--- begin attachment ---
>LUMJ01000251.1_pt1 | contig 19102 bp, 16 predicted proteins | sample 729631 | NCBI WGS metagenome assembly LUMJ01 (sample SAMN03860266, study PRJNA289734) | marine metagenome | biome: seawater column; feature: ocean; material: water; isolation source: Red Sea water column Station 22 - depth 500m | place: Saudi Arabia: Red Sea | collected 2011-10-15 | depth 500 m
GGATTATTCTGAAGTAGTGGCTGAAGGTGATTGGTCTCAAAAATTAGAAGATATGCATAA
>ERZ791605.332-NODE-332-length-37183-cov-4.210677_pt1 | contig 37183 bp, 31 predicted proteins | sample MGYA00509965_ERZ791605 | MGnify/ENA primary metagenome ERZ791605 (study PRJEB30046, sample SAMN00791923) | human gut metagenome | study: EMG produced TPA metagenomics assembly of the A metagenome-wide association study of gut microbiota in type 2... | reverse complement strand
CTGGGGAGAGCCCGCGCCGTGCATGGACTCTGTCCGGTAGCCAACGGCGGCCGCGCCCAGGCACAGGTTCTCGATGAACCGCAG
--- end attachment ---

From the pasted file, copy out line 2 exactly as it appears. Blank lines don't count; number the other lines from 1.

GGATTATTCTGAAGTAGTGGCTGAAGGTGATTGGTCTCAAAAATTAGAAGATATGCATAA